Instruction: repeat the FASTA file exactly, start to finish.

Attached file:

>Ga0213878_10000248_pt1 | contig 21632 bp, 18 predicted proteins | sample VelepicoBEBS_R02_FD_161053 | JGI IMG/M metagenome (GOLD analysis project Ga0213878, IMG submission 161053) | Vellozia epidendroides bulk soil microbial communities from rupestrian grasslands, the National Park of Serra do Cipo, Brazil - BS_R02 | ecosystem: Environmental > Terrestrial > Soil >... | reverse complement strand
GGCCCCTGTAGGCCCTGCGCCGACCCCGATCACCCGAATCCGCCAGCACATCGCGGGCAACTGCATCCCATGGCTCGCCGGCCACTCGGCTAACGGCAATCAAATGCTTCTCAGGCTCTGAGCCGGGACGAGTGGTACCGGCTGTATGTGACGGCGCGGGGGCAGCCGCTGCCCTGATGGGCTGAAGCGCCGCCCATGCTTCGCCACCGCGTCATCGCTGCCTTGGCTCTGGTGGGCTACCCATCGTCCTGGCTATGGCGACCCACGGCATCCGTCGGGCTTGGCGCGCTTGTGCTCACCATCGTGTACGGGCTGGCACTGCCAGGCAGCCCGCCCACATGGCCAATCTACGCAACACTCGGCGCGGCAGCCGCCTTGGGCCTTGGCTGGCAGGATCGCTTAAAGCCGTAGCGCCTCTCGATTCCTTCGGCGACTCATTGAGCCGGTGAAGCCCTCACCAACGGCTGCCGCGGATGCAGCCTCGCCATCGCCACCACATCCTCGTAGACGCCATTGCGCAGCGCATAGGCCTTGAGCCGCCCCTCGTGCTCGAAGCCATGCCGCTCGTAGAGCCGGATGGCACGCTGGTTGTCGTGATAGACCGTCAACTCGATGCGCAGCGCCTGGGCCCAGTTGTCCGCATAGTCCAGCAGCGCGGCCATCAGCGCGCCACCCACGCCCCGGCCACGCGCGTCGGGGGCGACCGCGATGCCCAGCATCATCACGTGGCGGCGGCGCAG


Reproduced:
>Ga0213878_10000248_pt1 | contig 21632 bp, 18 predicted proteins | sample VelepicoBEBS_R02_FD_161053 | JGI IMG/M metagenome (GOLD analysis project Ga0213878, IMG submission 161053) | Vellozia epidendroides bulk soil microbial communities from rupestrian grasslands, the National Park of Serra do Cipo, Brazil - BS_R02 | ecosystem: Environmental > Terrestrial > Soil >... | reverse complement strand
GGCCCCTGTAGGCCCTGCGCCGACCCCGATCACCCGAATCCGCCAGCACATCGCGGGCAACTGCATCCCATGGCTCGCCGGCCACTCGGCTAACGGCAATCAAATGCTTCTCAGGCTCTGAGCCGGGACGAGTGGTACCGGCTGTATGTGACGGCGCGGGGGCAGCCGCTGCCCTGATGGGCTGAAGCGCCGCCCATGCTTCGCCACCGCGTCATCGCTGCCTTGGCTCTGGTGGGCTACCCATCGTCCTGGCTATGGCGACCCACGGCATCCGTCGGGCTTGGCGCGCTTGTGCTCACCATCGTGTACGGGCTGGCACTGCCAGGCAGCCCGCCCACATGGCCAATCTACGCAACACTCGGCGCGGCAGCCGCCTTGGGCCTTGGCTGGCAGGATCGCTTAAAGCCGTAGCGCCTCTCGATTCCTTCGGCGACTCATTGAGCCGGTGAAGCCCTCACCAACGGCTGCCGCGGATGCAGCCTCGCCATCGCCACCACATCCTCGTAGACGCCATTGCGCAGCGCATAGGCCTTGAGCCGCCCCTCGTGCTCGAAGCCATGCCGCTCGTAGAGCCGGATGGCACGCTGGTTGTCGTGATAGACCGTCAACTCGATGCGCAGCGCCTGGGCCCAGTTGTCCGCATAGTCCAGCAGCGCGGCCATCAGCGCGCCACCCACGCCCCGGCCACGCGCGTCGGGGGCGACCGCGATGCCCAGCATCATCACGTGGCGGCGGCGCAG